Westward Expansion and the Settlement of the Southern Plains Theme Icon
Anglo Culture and Racism Theme Icon
Environmental Devastation and the Dust Bowl Theme Icon
Bam White lived in “a shack outside of Dalhart” where he worked as a sharecropper in... (full context)
Chapter 5: Last of the Great Plowup
Westward Expansion and the Settlement of the Southern Plains Theme Icon
In 1930, Bam White and his family still lived in the shack he had rented shortly after they... (full context)
Westward Expansion and the Settlement of the Southern Plains Theme Icon
Anglo Culture and Racism Theme Icon
Due to his dark skin and work-worn hands, Bam did not always feel welcome in Dalhart, where people wore “new clothes and [dined] fine... (full context)
Westward Expansion and the Settlement of the Southern Plains Theme Icon
With enough money saved, Bam finally bought a house. It was a “half-dugout.” The roof was made of tarpaper, and... (full context)
Chapter 6: First Wave
Environmental Devastation and the Dust Bowl Theme Icon
Then, the land hardened. The grain toasted in the heat. Bam White looked in the sky, scanning it for a “sun dog,” a phrase he used... (full context)
Chapter 7: A Darkening
Anglo Culture and Racism Theme Icon
Environmental Devastation and the Dust Bowl Theme Icon
...“like coarse animal hair.” It moved up the Texas Panhandle, toward Oklahoma, Colorado, and Kansas. Bam White thought that he was looking at a moving mountain range, despite the Llano Estacado... (full context)
Chapter 14: Showdown in Dalhart
Westward Expansion and the Settlement of the Southern Plains Theme Icon
Anglo Culture and Racism Theme Icon
Environmental Devastation and the Dust Bowl Theme Icon
Bam White continued to sell skunk hides and worked odd jobs. Otherwise, he spent much of... (full context)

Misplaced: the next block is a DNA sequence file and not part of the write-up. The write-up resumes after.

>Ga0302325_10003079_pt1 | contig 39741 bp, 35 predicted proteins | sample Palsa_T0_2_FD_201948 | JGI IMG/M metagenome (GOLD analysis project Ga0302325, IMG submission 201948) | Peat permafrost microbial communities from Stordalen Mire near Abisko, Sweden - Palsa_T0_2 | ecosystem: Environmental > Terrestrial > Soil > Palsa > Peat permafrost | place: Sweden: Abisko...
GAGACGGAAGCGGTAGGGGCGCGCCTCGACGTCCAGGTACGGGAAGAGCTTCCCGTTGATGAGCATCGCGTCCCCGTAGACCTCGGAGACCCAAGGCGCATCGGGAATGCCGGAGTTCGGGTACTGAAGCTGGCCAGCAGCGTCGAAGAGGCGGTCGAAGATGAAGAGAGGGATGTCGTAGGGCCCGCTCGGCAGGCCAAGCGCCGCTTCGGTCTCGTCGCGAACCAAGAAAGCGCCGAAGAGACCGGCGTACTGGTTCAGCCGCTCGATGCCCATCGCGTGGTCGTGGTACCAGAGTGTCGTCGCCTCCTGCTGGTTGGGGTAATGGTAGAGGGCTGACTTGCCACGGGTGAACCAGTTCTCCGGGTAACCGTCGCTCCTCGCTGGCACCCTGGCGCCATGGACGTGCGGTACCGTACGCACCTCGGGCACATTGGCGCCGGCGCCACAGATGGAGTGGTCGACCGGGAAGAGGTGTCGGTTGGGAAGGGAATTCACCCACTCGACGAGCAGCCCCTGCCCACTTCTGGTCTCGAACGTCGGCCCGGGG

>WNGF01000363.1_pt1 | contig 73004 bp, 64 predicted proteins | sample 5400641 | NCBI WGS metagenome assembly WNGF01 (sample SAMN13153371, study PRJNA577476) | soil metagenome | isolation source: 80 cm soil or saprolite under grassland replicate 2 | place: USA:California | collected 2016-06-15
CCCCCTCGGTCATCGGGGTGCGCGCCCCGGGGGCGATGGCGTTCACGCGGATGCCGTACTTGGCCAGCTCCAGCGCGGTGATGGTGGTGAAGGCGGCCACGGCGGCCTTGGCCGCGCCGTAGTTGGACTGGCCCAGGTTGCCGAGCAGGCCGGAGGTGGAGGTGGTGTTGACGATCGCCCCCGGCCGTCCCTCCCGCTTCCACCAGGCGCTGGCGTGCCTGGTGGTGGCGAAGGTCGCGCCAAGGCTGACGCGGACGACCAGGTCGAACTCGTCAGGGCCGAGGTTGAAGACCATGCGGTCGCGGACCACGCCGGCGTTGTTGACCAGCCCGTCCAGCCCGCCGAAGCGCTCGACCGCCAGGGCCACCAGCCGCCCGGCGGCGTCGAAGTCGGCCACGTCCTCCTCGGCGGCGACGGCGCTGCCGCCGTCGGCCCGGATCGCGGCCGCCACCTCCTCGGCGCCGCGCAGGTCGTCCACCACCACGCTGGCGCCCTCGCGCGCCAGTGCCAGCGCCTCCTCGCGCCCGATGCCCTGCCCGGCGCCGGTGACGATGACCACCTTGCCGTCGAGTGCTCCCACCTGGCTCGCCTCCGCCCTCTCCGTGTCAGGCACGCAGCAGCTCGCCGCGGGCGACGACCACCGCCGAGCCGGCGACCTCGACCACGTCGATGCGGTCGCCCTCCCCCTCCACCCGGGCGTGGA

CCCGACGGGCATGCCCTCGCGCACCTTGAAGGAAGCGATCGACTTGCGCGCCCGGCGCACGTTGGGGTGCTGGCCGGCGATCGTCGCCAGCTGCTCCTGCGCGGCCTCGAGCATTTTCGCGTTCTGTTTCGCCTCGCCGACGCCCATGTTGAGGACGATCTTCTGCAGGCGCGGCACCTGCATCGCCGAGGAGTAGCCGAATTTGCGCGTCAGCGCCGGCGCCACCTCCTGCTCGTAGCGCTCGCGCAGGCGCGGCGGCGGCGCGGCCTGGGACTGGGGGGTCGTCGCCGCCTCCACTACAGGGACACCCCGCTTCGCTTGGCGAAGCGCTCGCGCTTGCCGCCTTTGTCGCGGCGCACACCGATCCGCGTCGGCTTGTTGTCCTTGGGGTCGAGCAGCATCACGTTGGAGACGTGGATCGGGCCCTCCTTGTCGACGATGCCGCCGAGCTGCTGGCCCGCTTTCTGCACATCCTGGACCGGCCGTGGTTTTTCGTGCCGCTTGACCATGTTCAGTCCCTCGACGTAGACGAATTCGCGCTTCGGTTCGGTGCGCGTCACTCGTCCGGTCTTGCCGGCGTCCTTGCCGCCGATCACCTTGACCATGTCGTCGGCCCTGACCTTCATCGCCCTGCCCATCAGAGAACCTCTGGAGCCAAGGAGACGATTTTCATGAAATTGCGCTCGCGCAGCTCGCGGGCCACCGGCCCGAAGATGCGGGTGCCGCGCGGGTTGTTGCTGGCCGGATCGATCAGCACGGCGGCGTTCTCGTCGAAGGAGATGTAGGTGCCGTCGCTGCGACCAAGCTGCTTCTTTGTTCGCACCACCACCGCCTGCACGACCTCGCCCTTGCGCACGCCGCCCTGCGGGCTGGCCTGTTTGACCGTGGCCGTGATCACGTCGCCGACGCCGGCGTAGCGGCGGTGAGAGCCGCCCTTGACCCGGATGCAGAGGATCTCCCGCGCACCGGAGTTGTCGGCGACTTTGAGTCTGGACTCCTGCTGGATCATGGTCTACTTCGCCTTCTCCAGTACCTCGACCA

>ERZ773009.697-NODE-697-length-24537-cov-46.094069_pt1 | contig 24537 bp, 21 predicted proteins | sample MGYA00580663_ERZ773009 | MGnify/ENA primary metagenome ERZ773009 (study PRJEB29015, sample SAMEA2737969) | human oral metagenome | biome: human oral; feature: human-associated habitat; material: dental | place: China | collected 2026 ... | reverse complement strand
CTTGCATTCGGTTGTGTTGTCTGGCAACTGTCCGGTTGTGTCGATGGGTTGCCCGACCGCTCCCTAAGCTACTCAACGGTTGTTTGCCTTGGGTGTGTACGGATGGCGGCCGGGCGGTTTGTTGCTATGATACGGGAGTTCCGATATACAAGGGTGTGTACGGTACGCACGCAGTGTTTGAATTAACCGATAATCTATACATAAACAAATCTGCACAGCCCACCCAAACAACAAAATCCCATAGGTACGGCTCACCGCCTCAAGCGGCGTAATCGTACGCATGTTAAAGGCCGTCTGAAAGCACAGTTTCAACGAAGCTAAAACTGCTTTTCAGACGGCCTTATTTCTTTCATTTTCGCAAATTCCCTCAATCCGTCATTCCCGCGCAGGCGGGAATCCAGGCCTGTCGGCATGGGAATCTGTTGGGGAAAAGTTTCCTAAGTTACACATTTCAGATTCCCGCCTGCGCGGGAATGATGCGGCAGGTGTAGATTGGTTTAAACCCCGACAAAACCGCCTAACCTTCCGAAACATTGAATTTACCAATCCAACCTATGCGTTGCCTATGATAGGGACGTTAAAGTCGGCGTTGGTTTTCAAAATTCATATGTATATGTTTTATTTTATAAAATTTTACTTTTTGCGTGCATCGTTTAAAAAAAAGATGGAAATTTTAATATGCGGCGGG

Chapter 16: Black Sunday
Anglo Culture and Racism Theme Icon
Environmental Devastation and the Dust Bowl Theme Icon
...Lizzie had been talking about leaving Dalhart. She was crumbling emotionally, but they could not leave—Bam was too old. Meanwhile Melt had just found out from an aunt about his indigenous... (full context)
Chapter 19: Witnesses
Environmental Devastation and the Dust Bowl Theme Icon
...he reached Dalhart, he asked if anyone knew an old cowboy, and people gave him Bam White’s name. White was perfect for the part. Lorentz offered to pay him twenty-five dollars—two... (full context)
Westward Expansion and the Settlement of the Southern Plains Theme Icon
Anglo Culture and Racism Theme Icon
Economic Hardship and Lessons of the Great Depression Theme Icon
Environmental Devastation and the Dust Bowl Theme Icon
...was shown alongside It Happened One Night. In Dalhart, it opened at the Mission Theater. Bam White took his family, and it was the first time Melt had ever seen a... (full context)
Chapter 23: The Last Men
Anglo Culture and Racism Theme Icon
Environmental Devastation and the Dust Bowl Theme Icon
People in Dalhart shunned Bam White for being in a film that made it seem as though the nesters were... (full context)
Environmental Devastation and the Dust Bowl Theme Icon
...corn and some grass on a section of ground outside of their small, two-room house. Bam planted alfalfa so that he would have hay for his horses. The rain came in... (full context)
Environmental Devastation and the Dust Bowl Theme Icon
In early summer, there were a few storms. Bam White’s small patch in the front of his house grew into “a blanket of green... (full context)
Anglo Culture and Racism Theme Icon
Economic Hardship and Lessons of the Great Depression Theme Icon
Environmental Devastation and the Dust Bowl Theme Icon
Lizzie White feared starvation, as grasshoppers ate everything Bam had planted. The family got government clothes and food. The winter was harsh and Bam... (full context)
Environmental Devastation and the Dust Bowl Theme Icon
...was a lonely place in his last years. He missed Dick Coon, John McCarty, and Bam White. He did not know the new people in town, who were mostly workers from... (full context)